JohnBurke
04-12-2017, 10:48 PM
If you really are a working
mechanic, you know that the FAA recently required us to apply for a new plastic certificate for security of our SSN and so they could track who is active.

If? No, I am a long-time working mechanic and pilot.

Recently? No, not recently. The rule came into place in 2008, and mechanics were given until 2013.

A significant drop would be expected if only working mechanics are suddenly being counted.

How would the FAA know if a mechanic were a "working mechanic?" The FAA doesn't track "working mechanics," and has no way to know if a mechanic is working, or if a mechanic certificate holder is utilizing his or her mechanic certificate.

I work frequently with a mechanic who has been a practicing, active working mechanic for many years. He does not presently hold a mechanic certificate. He does excellent work, and excels at sheet metal. He does good engine work, electrical, hydraulic, and is a great troubleshooter. He doesn't require a mechanic certificate presently, and doesn't hold one, though he has in the past and is very active. He won't show up on your statistics.

I've worked with many mechanics in repair stations who did not hold airframe or powerplant ratings, yet were full time, working mechanics. No way for the FAA to count them, either. Non-rated mechanics are not uncommon in repair stations. Or hangars or shops.

You seem to make the assumption that those who obtained a plastic certificate were working as mechanics, which is a ridiculous assumption.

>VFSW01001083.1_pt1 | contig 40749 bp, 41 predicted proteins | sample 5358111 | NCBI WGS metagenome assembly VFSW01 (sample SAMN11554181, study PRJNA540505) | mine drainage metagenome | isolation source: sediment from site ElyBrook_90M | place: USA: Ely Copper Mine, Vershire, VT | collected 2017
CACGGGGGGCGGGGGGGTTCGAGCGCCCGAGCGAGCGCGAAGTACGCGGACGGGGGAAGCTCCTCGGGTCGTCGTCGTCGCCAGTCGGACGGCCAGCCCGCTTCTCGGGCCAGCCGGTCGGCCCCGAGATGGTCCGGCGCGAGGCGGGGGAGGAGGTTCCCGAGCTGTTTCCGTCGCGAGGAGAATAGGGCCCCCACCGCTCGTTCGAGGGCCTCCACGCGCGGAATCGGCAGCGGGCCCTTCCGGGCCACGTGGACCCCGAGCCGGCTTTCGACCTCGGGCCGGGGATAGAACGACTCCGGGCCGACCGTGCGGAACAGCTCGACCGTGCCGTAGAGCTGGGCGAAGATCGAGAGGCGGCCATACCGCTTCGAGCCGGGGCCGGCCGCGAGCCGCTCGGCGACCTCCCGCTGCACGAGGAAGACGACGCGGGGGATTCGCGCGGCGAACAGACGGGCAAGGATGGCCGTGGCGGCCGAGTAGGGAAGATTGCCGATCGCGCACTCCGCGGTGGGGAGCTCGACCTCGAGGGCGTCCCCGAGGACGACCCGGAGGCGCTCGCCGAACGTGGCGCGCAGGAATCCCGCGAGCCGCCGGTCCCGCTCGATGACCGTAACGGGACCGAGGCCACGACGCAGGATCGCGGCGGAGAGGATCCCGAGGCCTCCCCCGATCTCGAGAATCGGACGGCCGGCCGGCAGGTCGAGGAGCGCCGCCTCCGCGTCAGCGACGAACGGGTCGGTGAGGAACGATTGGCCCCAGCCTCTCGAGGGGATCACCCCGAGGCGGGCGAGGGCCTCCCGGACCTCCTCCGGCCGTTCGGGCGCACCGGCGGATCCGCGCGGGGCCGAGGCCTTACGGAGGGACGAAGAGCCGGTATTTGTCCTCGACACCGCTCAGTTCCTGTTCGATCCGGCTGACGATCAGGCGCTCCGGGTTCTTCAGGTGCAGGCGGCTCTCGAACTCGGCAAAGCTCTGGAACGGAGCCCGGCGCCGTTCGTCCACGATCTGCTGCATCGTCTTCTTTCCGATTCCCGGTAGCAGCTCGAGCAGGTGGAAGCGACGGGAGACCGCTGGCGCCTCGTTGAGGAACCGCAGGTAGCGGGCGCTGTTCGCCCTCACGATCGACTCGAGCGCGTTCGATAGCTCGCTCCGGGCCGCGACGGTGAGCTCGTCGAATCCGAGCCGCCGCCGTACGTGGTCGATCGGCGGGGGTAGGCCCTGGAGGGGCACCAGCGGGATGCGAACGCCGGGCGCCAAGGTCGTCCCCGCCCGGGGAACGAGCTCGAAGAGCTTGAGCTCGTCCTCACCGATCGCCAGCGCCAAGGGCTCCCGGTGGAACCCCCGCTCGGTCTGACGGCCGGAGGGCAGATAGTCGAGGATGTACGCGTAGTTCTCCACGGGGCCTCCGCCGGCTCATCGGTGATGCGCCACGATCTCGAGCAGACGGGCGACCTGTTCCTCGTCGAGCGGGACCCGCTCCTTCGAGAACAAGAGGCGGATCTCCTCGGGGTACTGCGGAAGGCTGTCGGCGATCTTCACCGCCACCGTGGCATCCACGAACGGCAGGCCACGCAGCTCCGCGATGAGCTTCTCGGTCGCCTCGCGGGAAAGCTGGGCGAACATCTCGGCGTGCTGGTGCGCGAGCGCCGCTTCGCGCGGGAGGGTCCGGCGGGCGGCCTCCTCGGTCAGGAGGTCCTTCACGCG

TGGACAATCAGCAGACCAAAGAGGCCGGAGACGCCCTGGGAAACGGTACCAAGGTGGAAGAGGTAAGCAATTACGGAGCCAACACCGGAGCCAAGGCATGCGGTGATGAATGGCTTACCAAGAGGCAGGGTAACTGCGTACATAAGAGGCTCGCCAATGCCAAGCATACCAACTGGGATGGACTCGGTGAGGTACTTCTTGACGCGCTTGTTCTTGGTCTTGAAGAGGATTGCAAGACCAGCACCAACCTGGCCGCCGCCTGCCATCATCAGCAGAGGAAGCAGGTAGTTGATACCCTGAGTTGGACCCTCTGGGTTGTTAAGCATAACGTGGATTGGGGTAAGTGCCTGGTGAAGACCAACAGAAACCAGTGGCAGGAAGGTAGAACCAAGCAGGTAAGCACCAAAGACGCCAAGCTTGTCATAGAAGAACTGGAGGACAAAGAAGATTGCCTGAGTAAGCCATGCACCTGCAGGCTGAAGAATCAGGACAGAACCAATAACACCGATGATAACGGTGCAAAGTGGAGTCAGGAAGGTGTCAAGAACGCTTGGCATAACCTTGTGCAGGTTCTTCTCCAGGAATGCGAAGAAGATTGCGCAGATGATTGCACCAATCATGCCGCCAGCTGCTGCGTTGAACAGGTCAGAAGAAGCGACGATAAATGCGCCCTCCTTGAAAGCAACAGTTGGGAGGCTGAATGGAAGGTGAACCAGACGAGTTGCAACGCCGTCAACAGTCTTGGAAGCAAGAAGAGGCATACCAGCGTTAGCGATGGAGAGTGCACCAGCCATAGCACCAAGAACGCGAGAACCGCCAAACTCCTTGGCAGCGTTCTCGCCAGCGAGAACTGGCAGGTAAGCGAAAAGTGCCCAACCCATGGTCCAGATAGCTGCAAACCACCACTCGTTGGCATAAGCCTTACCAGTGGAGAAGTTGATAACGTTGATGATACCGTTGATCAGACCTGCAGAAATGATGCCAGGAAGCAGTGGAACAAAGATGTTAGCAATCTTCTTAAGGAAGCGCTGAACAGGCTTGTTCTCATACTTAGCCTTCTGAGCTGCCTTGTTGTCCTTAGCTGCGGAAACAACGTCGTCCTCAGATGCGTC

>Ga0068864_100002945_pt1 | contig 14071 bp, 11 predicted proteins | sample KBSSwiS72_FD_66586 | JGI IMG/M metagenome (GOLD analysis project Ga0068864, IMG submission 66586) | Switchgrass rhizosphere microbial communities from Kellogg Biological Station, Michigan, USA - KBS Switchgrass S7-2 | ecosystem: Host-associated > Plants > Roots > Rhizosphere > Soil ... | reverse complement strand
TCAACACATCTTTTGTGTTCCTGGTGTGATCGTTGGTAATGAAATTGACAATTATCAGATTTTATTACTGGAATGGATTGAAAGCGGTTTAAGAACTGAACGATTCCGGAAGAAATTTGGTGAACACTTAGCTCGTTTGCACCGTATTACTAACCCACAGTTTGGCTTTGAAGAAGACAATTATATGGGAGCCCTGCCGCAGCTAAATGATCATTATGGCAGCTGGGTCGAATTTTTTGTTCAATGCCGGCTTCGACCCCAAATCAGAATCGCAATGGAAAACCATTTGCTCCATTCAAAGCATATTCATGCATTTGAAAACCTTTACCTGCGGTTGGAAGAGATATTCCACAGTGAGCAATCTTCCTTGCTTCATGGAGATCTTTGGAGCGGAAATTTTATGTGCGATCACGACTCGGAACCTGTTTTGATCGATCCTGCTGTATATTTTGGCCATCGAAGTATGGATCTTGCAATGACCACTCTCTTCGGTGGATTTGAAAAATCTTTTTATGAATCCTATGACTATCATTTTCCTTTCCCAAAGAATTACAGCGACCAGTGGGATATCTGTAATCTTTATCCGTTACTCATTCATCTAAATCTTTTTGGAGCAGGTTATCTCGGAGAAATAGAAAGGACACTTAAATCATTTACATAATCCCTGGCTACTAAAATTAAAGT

There have always been more pro pilots than mechanics at any airline, even when all MX was performed in house.

Now you're counting only airlines? That's one segment of aviation. Just one.

You've got statistics on pilot and mechanic numbers at any given airline?

Im sure others have noticed the big empty hangars around Dallas. I counted 19 empty bays that were full a decade ago.

You're basing your incorrect, unequivocal statements on local observations? You're aware that there are new facilities in some places, while others fall into disuse?


No one becomes a mechanic for fun anymore than anyone would get an ATP rating just for the hell of it.

Both statements are untrue. Many obtain mechanic certification with no intention of every working professionally as an aircraft mechanic.

A number of people obtain the ATP without needing it or without intending to go on to fly in a role requiring the ATP. Some do it for the challenge. Some do it to add on another rating to their existing rating. I know quite a few people who hold mechanic certificates with the intent of doing no more than working on their own aircraft, and I know many who obtained mechanic certification prior to leaving the military and who do not work in aviation maintenance.

The fact that wages are still flat for A&Ps indicate a condition of oversupply.

No, it really doesn't. I certainly have no trouble obtaining maintenance work, because there is plenty.

I do maintenance not only because it provides income, but also because I like doing it. If I didn't, I wouldn't do it. It's fun. Go figure.

Johnburke, you are a busy man. You seem to have more knowledge and experience than most guys could accumulate in three lifetimes.

I hold five FAA certificates. I use them. Sue me.

kevbo
04-13-2017, 06:56 PM